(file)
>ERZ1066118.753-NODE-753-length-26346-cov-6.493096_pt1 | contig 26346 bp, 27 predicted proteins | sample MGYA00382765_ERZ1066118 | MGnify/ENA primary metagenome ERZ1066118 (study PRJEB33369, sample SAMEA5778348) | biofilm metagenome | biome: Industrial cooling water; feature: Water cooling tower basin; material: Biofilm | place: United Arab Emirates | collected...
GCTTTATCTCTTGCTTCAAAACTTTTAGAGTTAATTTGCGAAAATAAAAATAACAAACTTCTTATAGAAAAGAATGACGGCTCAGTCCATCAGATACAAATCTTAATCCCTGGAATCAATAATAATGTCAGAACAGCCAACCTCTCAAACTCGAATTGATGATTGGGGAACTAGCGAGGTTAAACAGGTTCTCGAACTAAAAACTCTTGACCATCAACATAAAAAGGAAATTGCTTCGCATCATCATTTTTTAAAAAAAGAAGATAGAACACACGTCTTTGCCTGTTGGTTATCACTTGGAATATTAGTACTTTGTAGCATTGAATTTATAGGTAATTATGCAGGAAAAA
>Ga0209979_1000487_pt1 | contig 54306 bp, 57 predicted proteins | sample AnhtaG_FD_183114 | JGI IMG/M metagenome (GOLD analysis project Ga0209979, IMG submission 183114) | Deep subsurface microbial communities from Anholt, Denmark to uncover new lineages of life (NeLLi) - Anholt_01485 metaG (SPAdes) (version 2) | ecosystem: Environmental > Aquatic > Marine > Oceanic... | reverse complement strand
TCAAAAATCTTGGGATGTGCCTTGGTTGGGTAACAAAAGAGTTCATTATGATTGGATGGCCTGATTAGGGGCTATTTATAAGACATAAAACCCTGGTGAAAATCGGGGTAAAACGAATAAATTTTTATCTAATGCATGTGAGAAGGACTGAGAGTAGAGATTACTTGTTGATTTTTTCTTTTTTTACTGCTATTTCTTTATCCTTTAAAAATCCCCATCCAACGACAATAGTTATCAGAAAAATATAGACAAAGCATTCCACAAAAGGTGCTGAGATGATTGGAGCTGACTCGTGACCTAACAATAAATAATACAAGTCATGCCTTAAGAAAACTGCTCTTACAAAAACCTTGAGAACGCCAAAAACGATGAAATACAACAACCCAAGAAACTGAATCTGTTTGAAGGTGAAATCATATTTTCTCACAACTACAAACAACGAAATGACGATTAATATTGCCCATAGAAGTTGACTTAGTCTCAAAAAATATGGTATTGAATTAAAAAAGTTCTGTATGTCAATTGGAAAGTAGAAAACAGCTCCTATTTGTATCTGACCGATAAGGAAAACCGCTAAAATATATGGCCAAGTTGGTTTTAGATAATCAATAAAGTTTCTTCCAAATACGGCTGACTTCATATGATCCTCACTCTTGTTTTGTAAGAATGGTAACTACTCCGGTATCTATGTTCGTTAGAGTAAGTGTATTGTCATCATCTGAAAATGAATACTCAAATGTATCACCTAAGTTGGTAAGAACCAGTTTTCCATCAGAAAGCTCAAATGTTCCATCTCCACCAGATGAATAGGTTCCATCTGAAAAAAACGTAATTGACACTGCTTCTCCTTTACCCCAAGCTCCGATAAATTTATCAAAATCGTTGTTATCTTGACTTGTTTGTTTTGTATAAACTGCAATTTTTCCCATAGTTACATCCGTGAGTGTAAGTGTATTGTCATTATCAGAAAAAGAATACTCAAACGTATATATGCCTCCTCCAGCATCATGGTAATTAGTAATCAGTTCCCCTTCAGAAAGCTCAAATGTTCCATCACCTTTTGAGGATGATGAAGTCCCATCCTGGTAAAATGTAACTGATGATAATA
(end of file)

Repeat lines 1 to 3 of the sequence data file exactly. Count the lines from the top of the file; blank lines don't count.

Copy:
>ERZ1066118.753-NODE-753-length-26346-cov-6.493096_pt1 | contig 26346 bp, 27 predicted proteins | sample MGYA00382765_ERZ1066118 | MGnify/ENA primary metagenome ERZ1066118 (study PRJEB33369, sample SAMEA5778348) | biofilm metagenome | biome: Industrial cooling water; feature: Water cooling tower basin; material: Biofilm | place: United Arab Emirates | collected...
GCTTTATCTCTTGCTTCAAAACTTTTAGAGTTAATTTGCGAAAATAAAAATAACAAACTTCTTATAGAAAAGAATGACGGCTCAGTCCATCAGATACAAATCTTAATCCCTGGAATCAATAATAATGTCAGAACAGCCAACCTCTCAAACTCGAATTGATGATTGGGGAACTAGCGAGGTTAAACAGGTTCTCGAACTAAAAACTCTTGACCATCAACATAAAAAGGAAATTGCTTCGCATCATCATTTTTTAAAAAAAGAAGATAGAACACACGTCTTTGCCTGTTGGTTATCACTTGGAATATTAGTACTTTGTAGCATTGAATTTATAGGTAATTATGCAGGAAAAA
>Ga0209979_1000487_pt1 | contig 54306 bp, 57 predicted proteins | sample AnhtaG_FD_183114 | JGI IMG/M metagenome (GOLD analysis project Ga0209979, IMG submission 183114) | Deep subsurface microbial communities from Anholt, Denmark to uncover new lineages of life (NeLLi) - Anholt_01485 metaG (SPAdes) (version 2) | ecosystem: Environmental > Aquatic > Marine > Oceanic... | reverse complement strand